Passion for learning and professionalism

March 2nd, 2022

Day 3.

It was a clear, sunny day in The Hague.

The day started off with a Q&A session. Quite a few questions were asked regarding Hino-sensei’s life, study and philosophy. Everyone was curious about how Hino has become the Budo master as he is today. What inspires and motivates him to study Budo in the first place? And how did he learn all that he knows now? The dancers seemed to be putting the pieces of his various anecdotes together in order to form a more comprehensive picture of who he is.


One thing Hino sensei kept emphasizing in his stories was the importance of thinking for himself and on his own to deal with a particular situation or challenge. “I hated going to school when I was a child,” he said. He didn’t like to be given instructions as to what to do, study or think by the teachers in school. So, whenever he wanted to do something, he taught himself how to do it. “But don’t get me wrong, I love learning. I learn by watching and observing other people,” he said. Then he gave an example of learning gymnastics in middle school by studying the photographs of gymnasts in action. Nobody taught him how to do certain techniques of gymnastics. He studied the photographs carefully and tried many ways on his own until he succeeded. The trial and error approach has been playing a big part in his life-long learning process.


“But, I’m not looking for the right answers in doing so,” he told the dancers. “I am just focusing on being able to do a certain task or technique. That is different from trying to be right.” Then he went on and told them that many people nowadays were too fixated on getting the right answers quick. They ask other people, “How can I do that? What’s the correct way?” as if getting the answers from outside is the goal. As if the answers given by others would solve all their problems. They hardly pay attention to the processes to get to those “answers.”


“So, I say to you, ‘Don’t look for the right answers’ because they don’t mean a thing,” Hino-sensei said in regard to the Hino Method exercises. The more important is to become aware of how you feel, think and learn in the process.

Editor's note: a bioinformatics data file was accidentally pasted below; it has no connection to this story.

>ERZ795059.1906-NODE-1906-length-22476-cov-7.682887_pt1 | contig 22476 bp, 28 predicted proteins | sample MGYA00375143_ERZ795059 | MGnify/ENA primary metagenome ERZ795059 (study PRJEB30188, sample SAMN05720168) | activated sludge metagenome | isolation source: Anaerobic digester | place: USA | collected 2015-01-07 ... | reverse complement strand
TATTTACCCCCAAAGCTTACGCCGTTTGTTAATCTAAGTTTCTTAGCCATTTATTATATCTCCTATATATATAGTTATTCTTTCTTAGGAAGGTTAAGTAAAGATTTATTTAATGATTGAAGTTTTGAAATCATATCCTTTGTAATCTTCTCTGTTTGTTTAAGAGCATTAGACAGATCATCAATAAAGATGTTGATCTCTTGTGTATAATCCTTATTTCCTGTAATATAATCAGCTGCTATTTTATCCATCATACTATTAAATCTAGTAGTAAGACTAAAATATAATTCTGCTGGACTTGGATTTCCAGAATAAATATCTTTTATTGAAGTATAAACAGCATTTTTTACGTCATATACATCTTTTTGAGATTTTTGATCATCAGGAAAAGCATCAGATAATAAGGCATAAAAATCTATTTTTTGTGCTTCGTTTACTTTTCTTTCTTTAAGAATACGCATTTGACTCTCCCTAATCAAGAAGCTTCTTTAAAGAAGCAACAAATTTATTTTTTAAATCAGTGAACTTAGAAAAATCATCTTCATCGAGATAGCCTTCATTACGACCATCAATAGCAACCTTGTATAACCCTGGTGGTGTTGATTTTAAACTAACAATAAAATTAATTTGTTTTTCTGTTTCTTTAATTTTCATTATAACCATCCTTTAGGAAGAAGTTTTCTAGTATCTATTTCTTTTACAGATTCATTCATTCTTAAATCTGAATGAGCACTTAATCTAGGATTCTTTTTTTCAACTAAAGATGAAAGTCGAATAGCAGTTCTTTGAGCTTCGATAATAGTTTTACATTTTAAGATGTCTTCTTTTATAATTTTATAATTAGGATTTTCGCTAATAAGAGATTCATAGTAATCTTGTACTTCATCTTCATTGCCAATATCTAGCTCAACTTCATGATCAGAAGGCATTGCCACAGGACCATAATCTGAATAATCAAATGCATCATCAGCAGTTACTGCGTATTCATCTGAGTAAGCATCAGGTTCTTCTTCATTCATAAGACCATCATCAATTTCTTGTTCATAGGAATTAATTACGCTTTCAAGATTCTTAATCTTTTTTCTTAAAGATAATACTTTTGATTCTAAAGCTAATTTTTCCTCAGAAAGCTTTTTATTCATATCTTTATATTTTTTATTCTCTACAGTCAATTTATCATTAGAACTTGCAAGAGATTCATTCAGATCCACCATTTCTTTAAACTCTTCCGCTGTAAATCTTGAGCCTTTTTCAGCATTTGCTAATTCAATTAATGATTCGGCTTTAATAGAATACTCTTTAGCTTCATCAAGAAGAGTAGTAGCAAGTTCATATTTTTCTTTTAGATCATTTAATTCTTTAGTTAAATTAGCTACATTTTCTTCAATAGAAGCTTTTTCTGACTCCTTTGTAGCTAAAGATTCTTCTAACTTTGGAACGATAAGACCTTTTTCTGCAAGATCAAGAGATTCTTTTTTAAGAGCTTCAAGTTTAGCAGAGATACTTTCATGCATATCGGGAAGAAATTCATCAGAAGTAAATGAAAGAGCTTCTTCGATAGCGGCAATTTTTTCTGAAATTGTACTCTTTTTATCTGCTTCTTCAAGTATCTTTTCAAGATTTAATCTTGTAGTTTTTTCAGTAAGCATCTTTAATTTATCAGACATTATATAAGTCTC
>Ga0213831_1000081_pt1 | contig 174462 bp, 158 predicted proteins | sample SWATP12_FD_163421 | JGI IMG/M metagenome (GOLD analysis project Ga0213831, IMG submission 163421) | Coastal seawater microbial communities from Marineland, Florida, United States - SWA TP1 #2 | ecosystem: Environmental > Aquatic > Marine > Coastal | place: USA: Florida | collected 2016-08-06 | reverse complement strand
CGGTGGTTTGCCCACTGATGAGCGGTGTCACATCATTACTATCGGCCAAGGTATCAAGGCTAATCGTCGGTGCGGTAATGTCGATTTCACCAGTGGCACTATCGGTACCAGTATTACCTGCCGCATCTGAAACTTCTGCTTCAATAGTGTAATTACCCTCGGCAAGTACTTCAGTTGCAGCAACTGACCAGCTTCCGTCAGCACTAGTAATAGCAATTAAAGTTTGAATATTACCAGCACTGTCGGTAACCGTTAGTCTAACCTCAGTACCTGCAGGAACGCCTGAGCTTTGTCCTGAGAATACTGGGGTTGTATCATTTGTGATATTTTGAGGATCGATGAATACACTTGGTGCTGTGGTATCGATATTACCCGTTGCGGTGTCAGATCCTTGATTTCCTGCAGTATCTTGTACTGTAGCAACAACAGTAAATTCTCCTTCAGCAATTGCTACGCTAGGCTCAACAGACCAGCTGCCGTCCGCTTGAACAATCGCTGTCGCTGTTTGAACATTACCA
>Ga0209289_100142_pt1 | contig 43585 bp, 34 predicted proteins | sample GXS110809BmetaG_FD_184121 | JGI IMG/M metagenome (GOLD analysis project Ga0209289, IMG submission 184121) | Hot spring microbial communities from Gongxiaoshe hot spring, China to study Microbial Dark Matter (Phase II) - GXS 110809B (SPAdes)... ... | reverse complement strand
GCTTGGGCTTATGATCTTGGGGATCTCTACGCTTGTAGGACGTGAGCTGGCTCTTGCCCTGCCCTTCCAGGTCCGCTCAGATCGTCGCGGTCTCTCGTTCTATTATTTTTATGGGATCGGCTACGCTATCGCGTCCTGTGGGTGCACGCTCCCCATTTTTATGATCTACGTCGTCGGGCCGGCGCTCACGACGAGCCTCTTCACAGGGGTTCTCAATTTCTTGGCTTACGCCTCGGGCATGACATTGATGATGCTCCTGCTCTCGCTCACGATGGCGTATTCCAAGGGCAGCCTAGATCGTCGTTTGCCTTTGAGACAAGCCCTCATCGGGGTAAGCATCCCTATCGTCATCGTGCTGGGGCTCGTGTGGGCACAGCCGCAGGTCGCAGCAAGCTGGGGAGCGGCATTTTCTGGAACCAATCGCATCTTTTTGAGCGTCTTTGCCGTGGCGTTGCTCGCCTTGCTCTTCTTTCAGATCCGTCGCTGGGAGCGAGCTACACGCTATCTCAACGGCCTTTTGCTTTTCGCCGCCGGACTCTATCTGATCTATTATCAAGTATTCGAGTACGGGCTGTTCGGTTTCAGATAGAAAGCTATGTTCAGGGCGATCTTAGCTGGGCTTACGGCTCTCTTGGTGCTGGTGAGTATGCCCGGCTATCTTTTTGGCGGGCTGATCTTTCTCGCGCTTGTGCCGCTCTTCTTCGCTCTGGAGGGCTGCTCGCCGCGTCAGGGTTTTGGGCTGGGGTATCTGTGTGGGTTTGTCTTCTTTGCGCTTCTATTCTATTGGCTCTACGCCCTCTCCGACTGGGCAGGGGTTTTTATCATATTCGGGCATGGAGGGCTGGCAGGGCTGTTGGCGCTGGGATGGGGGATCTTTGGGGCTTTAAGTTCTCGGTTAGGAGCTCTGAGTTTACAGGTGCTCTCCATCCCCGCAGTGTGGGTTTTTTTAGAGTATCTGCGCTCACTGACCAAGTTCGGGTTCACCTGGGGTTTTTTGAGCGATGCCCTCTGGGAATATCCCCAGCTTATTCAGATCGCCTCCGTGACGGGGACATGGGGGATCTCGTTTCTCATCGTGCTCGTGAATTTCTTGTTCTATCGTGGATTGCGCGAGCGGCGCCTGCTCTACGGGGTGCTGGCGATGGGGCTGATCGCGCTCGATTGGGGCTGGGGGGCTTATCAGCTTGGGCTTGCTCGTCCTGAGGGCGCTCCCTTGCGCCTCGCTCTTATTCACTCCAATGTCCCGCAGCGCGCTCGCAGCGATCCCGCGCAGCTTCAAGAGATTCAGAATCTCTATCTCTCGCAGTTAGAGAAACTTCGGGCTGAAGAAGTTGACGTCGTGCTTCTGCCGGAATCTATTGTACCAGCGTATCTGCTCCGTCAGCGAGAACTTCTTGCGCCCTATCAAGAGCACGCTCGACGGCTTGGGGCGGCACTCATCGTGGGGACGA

Then one dancer asked him about professionalism. “You have told us that we were professional and had to be so. In your opinion, what does it mean to be professional?” Hino sensei’s answer was quite simple, “To be able to do certain tasks well no matter what the circumstances.” Then the dancer had a follow-up question, “As a professional dancer, I sometimes feel quite nervous, let’s say before the premiere. It’s difficult not to feel nervous in a situation like that. How can I deal with this kind of emotional upset?” Hino-sensei replied immediately, “That’s because you are not focusing on your job. You are only focusing on yourself, whether you’ll fail or not.” Then he pointed at everyone in the room and said, “You are professional dancers at NDT. Your job is to give all you have to what you do on the stage. You must have passion for your profession. The audience comes to see your passion. Passion transforms the performance.” Everyone in the room nodded earnestly. Then he quickly added, “Please don’t ask, ‘How can I have passion?’” Everyone burst out laughing.


After the Q&A session, the dancers worked on a series of Twisting exercises involving the knee, the pelvis, the shoulders, and the elbows. Today they were asked to give each other feedback as they were doing the exercises. The purpose of the feedback is to practice constructive two-way communication. The one who is doing the exercise needs to be aware of his/her own process, and the observer needs to evaluate the other’s performance carefully and give some remarks for improvement. The receiver of the feedback compares it with his/her own experience to see if there’s anything different or new. It is not about taking other people’s opinions and advice blindly, it is about having the other people’s feedback as a tool to get out of one’s own head, to expand one’s own thinking.


As they experimented with different ways and sensations, Hino sensei introduced an exercise to improve the sensitivity of a specific part of the body, namely the knees, in Twisting. He also showed how the exercise can be applied to the ballet fifth position as an example of flexible thinking or thinking outside the box. The dancers tend to learn this position as a form. But, “This (the fifth position) is the result of a certain bodily mechanism at work. It has to be this way because the knees are being twisted in a specific way and so and so forth,” he told the dancers. It is not a static thing. It’s dynamic. The dancers were amazed how different it felt to do the familiar ballet position with new awareness.


After the lunch break, they were introduced to Rendo (interconnected movement) exercises. Starting with the basic vertical Rendo exercise, they gradually moved onto a pair version of it to examine and feel the effect of Rendo. When the body is connected, it generates a tremendous amount of power without relying too much on muscle strength. Rendo allows the flow of force to increase and transfer to the other efficiently. The dancers were delighted about how easy, light, and clear it felt in their bodies when it was done well. They kept on practicing and practicing for the rest of the day, throwing each other to the ground through Rendo.

What a passionate learning process :)







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